there are now explicit pictures purporting to be of young educated urbanized Indian women on the web. They are careful not to show their faces. Today on the net, tomorrow married women in the bedroom, the day after that, young unmarried women in hostels. One day, Indian women will do this looking straight into the camera lens. Over the next 30-50 years, Indian attitudes among educated non-Moslems towards sex and the body could by and large converge with those in Europe and Israel. this is a shame right?

    I still remember the first time I saw an Indian girl in short shorts, in the USA in 1984, at a screening of a film by Mira Nair (who addressed the audience afterwards.) I muttered to myself “the Earth is moving.”

    Educated Indian men told me in the 1980s that “the biggest Indian revolt lies ahead of us. It will be the revolt of our women against economic oppression and sexual repression. And that revolt will be the most devastating of all.”

    it’s the end of India as we know it! a great destruction of a wounded civilization, hitherto very resilient and tolerant under foreign oppression, by its own people. the job that foreigner’s couldn’t forcefully accomplish will be naively accomplished by the native womenfolk. I remember a native american proverb: “A nation is not conquered until the hearts of its women are on the ground.” Victory by MTV, sexualization, feminism, and imported (western) liberal values.

    what do you think?

  6. i want to buy a book for someone about the indian mutiny 1857 as a present.Now i have had a look on and the most expensive one is about £50-60 and i would like to buy a much cheaper one !
    Does anyone of u, know where i can buy a book like this ? and hopefully one with some of the soldiers in it. as the person i want to by it for, there great gandfather was in the indian mutiny.
    Thank you 🙂

  7. plz be simple one paragraph and give reasons why it started

  8. 1. What the British called the Sepoy Mutiny, Indians called the
    First War of Independence.
    Great Rebellion.
    Sepoy Offensive.
    Kanpur Massacre.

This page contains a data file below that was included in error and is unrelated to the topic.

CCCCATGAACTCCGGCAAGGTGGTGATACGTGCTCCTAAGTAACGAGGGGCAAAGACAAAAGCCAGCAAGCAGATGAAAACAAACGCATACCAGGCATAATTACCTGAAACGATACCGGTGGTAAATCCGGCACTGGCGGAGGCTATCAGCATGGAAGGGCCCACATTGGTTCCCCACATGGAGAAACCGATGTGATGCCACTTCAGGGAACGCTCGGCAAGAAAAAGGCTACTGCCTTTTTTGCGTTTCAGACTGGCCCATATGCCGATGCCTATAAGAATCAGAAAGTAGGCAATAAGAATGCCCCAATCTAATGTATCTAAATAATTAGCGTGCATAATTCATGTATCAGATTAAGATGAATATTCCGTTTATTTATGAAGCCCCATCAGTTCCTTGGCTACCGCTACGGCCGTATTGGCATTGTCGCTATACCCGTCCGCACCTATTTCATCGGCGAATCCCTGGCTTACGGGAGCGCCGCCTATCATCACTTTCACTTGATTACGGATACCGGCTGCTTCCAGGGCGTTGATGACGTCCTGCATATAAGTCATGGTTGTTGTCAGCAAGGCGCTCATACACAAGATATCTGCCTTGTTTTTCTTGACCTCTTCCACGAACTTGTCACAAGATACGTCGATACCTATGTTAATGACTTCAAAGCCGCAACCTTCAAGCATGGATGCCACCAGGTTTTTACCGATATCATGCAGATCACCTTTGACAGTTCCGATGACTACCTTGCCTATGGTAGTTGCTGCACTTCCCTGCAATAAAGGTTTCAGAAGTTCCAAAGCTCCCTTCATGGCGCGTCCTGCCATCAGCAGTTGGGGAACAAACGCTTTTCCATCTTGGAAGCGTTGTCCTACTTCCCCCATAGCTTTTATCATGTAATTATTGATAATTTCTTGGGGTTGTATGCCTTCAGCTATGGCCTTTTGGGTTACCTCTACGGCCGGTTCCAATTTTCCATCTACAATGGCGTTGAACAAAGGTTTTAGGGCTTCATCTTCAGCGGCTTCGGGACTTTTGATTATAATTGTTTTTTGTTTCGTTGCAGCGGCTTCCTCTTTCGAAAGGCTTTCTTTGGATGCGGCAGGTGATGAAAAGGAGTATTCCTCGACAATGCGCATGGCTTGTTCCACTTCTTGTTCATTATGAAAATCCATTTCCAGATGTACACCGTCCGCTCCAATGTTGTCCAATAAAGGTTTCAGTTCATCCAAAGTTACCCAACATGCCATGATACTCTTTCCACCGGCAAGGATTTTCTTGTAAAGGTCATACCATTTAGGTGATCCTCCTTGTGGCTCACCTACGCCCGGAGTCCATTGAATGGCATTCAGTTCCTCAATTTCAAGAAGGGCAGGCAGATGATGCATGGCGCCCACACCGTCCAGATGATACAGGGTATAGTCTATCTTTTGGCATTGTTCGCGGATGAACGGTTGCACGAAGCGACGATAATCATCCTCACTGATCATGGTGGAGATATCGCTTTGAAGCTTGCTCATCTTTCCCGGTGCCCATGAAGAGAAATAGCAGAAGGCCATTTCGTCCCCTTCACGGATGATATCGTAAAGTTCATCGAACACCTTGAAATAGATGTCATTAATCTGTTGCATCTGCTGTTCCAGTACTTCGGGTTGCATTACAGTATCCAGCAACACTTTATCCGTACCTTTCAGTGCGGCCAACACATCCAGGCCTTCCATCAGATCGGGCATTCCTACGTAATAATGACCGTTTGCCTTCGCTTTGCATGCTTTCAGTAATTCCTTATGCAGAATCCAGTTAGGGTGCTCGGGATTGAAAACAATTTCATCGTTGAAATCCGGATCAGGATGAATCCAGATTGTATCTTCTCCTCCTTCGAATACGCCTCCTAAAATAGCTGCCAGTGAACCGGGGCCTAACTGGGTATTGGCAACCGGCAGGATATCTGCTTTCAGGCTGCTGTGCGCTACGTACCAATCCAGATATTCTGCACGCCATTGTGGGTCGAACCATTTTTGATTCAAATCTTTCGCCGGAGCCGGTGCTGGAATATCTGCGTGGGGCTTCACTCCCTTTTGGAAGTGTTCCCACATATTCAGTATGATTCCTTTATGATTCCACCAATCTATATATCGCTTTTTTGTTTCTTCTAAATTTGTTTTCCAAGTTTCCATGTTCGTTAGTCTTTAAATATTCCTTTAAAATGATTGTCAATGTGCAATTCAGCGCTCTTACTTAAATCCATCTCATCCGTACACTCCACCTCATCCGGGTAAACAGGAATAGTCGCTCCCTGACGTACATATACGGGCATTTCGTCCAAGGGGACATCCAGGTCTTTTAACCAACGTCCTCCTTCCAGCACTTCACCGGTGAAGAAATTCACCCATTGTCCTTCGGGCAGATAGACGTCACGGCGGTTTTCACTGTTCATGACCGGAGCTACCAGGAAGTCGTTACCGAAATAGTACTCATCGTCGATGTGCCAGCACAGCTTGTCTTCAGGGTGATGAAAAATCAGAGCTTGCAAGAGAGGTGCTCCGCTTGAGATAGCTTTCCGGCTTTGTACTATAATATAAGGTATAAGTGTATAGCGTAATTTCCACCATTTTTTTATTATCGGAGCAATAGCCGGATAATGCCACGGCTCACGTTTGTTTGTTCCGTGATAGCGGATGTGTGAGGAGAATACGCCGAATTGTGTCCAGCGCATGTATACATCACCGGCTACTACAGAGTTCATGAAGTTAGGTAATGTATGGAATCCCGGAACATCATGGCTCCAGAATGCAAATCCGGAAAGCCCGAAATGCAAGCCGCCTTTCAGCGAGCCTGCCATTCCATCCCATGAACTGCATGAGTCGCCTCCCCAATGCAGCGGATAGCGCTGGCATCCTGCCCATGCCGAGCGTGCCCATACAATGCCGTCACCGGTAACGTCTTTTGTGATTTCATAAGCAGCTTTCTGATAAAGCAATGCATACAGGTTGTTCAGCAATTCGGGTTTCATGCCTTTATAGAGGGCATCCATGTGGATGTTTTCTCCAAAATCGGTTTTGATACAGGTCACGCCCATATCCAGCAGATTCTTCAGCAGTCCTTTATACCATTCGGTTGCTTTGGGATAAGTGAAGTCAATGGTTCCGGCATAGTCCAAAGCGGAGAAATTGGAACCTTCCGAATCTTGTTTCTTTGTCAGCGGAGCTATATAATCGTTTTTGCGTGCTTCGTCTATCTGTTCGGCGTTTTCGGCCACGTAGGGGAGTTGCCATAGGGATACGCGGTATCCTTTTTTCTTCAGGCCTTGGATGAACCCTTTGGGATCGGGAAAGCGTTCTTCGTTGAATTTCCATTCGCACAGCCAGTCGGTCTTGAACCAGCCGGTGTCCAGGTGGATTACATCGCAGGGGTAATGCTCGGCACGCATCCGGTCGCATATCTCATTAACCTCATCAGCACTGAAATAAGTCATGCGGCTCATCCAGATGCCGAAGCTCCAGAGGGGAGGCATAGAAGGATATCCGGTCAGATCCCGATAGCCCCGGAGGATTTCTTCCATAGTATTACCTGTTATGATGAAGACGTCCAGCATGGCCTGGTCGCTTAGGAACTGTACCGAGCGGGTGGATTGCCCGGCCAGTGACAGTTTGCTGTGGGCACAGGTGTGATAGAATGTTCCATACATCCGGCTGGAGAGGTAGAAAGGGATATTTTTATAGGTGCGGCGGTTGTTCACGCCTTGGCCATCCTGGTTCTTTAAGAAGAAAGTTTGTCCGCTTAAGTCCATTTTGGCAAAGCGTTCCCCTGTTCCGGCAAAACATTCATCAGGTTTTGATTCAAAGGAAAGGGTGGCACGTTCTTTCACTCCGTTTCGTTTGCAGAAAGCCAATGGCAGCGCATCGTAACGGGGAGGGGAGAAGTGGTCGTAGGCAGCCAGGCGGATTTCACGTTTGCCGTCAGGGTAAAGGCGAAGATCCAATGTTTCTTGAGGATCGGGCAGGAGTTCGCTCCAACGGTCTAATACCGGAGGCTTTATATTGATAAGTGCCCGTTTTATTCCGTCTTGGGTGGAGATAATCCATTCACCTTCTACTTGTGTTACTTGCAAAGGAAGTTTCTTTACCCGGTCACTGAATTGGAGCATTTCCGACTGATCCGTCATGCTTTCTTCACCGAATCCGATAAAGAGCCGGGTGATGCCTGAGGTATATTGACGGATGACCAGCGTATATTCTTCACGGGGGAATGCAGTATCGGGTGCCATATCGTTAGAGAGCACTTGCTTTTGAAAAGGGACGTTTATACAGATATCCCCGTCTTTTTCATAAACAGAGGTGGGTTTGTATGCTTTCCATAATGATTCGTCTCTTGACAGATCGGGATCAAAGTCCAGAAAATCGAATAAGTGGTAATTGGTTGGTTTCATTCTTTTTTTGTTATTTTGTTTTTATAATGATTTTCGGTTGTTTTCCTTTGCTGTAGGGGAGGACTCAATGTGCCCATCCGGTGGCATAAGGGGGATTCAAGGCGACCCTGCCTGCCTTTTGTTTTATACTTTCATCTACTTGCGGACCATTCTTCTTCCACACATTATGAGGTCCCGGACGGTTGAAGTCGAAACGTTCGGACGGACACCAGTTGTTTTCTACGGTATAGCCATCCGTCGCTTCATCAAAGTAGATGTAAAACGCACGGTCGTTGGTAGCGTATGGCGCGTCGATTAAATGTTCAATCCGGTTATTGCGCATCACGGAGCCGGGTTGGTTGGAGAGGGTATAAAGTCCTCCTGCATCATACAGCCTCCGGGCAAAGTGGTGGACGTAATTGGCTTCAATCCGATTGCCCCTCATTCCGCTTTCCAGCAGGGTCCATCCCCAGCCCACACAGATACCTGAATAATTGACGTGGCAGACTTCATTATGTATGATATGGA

2. In 1876, Queen Victoria assumed the title of
    Ruler of Kanpur.
    Manager of the East India Company.
    Empress of India.
    Queen of Hindus.

    3. British rule hurt India in all of the following ways EXCEPT
    the corrupt tax collection system.
    the destruction of local industries.
    the introduction of slavery of the Moguls.
    the reduction of food production.

    4. The Indian National Congress
    demanded independence from Britain.
    asked to share the governing process.
    fought the Hindus.
    was a railroad connecting Nepal and Bombay.

    5. ____ set up a nonviolent movement with the aim to force the British to aid the poor and grant independence to India.
    Rabindranath Tagore
    The Indian National Congress
    Mohandas Gandhi
    Lord Thomas Macaulay

  9. according to wiki,

    East of Porus’ kingdom, near the Ganges River, was the powerful Nanda Empire of Magadha and Gangaridai Empire of Bengal. Fearing the prospects of facing other powerful Indian armies and exhausted by years of campaigning, his army mutinied at the Hyphasis River, refusing to march further east.

    so could he do it?
    why or why not?

  10. European traders arrived late in the 15th century and their influence grew until the British East India Company gained control of Bengal following the Battle of Plassey in 1757.[4] The bloody rebellion of 1857, known as the Sepoy Mutiny, resulted in transfer of authority to the crown, with a British viceroy running the administration.[5] During the colonial rule famine racked the Indian subcontinent many times, including the Great Bengal Famine that claimed 3 million lives.[6] Between 1905 and 1911, an abortive attempt was made to divide the province of Bengal into two zones, with Dhaka being the capital of the eastern zone.[7] When India was partitioned in 1947, Bengal was partitioned along religious lines, the western part going to India, while the eastern part joined Pakistan as a province called East Bengal (later renamed East Pakistan), with its capital at Dhaka. In 1950, land reform was accomplished in East Bengal by abolishing the feudal zamindari system.[8] However, despite the economic and demographic weight of the east, Pakistan’s government and military were largely dominated by the upper classes from the west. The Language Movement of 1952 was the first sign of friction between the two wings of Pakistan.[9] Dissatisfaction with the central government over economic and cultural issues continued to rise through the next decade, during which Awami League emerged as the political mouthpiece of the Bengali population. It agitated for autonomy in the 1960s, and in 1966, its president Sheikh Mujibur Rahman was jailed; he was released in 1969 after an unprecedented popular uprising.